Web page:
Coming Soon:

The following books by Robert Paul Wolff are available on Amazon.com as e-books: KANT'S THEORY OF MENTAL ACTIVITY, THE AUTONOMY OF REASON, UNDERSTANDING MARX, UNDERSTANDING RAWLS, THE POVERTY OF LIBERALISM, A LIFE IN THE ACADEMY, MONEYBAGS MUST BE SO LUCKY, AN INTRODUCTION TO THE USE OF FORMAL METHODS IN POLITICAL PHILOSOPHY.
Now Available: Volumes I, II, III, and IV of the Collected Published and Unpublished Papers.

NOW AVAILABLE ON YOUTUBE: LECTURES ON KANT'S CRITIQUE OF PURE REASON. To view the lectures, go to YouTube and search for "Robert Paul Wolff Kant." There they will be.

To contact me about organizing, email me at rpwolff750@gmail.com




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Sunday, May 13, 2012

CHARACTER IS DESTINY

As Heraclitus observed, character is destiny [Fragment 121, for those who keep track.]  Or, as my old friend Zina Tillona observed many years ago, when we were sitting around wondering what sort of dean a friend of ours would be, "Most people do most things the way they do most other things."  Her point, and perhaps that of Heraclitus as well [who knows about the pre-Socratics?], was that people have styles of behavior that do not change even when they are elevated to more exalted positions.  A woman who lined her carefully sharpened pencils on her desk with the points exactly in a row when she was in school will probably be an obsessive neatnik when she becomes CEO of a multi-national corporation.

Which brings me to the story that has just surfaced about Mitt Romney's behavior as a prep school boy.  If you do not live under a rock, you probably have heard that Mitt reacted to a classmate who dyed his long hair blond and wore it over one eye by expostulating, "He can't do that.  It isn't right."  After brooding about this offense to his All-American sensibilities for several days, Mitt rounded up a posse of boys and assaulted the poor kid.  As the others wrestled him to the ground and held him, while he cried and pleaded with them, Mitt took a pair of scissors and cut off bunches of his hair.

A youthful prank, Mitt's defenders say.  Asked about it, Mitt chuckled, amused at the description of the event, saying first that he had no recollection of it [even though five [!!] of his classmates came forward and confirmed it independently], then that he was sure no one thought the boy was homosexual, and finally that if he had said [!!] anything to offend, he was sorry.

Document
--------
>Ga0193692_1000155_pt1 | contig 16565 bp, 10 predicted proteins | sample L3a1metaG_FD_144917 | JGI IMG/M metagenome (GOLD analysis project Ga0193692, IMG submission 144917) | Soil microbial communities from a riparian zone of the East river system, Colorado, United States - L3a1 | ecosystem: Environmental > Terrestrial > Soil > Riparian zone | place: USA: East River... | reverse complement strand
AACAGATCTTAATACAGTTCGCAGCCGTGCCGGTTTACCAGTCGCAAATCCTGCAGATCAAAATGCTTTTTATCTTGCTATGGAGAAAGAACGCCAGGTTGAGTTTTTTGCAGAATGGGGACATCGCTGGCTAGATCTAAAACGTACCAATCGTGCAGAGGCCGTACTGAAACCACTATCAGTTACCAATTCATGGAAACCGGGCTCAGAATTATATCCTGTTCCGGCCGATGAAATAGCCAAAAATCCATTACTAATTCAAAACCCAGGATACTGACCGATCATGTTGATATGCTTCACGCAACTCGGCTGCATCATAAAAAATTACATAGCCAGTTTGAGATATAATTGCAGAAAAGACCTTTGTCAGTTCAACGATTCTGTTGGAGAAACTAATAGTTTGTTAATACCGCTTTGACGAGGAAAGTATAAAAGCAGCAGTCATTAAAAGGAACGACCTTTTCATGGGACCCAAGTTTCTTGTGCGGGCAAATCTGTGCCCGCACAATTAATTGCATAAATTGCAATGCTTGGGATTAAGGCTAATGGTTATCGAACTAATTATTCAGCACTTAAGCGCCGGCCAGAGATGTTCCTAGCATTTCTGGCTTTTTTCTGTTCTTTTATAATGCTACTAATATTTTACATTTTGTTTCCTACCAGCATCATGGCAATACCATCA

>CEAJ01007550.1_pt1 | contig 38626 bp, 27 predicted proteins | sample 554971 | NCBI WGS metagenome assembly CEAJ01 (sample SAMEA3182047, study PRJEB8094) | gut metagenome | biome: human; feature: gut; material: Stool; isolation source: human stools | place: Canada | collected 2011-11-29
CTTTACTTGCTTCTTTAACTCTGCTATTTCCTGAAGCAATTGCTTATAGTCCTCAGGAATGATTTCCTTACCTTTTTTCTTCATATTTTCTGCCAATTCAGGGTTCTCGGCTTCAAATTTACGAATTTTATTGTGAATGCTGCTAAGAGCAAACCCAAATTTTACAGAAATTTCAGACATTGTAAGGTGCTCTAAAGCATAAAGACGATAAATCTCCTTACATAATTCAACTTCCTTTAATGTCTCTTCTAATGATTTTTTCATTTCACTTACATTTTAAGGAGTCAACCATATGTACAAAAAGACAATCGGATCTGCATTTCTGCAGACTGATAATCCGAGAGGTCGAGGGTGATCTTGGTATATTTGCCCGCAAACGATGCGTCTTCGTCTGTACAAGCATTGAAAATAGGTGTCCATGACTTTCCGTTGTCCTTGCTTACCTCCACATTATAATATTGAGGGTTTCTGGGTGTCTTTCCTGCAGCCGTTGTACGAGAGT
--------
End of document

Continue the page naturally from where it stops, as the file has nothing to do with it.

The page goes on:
People grow up, they gain experience, they learn a great deal about the world, but they do not really change all that much.  A young man of sixteen who is a privileged, mean-spirited bully whose idea of amusement is assaulting the weak and helpless tends to grow into a privileged, mean-spirited bully of an adult man whose idea of amusement is assulting the weak and helpless.  Mostly what he learns in life is how to conceal his character more successfully, so that it is not quite so obvious what a despicable coward he is.

Romney is learning, as many have before him, that a run for the presidency is a very bad way of concealing one's faults.

5 comments:

Andrew Lionel Blais said...

Exactly.

Anthony said...

Character in this sense is an entirely appropriate consideration for a nation leader, in my opinion.

d. tovar said...

Thanks very much for this post and especially the Heraclitus quote, but I believe that the citation is incorrect. Unless there are different ways of numbering the fragments, the fragment is number 119.

http://www.heraclitusfragments.com/files/ge.html
(and on the Thesaurus Linguae Graecae, if you have access)

Thanks again!

Robert Paul Wolff said...

D. Tovar, I am outed! I do not read Greek and I do not own a volume with the Fragments in it. I trusted to the Web. That will show me.

Leslie Lim said...

I love this post, and I was absolutely thrilled to see the other links that you published that go along with this topic. Thank you for sharing your thoughts. I am happy to be a new follower. :)

Count
www.imarksweb.org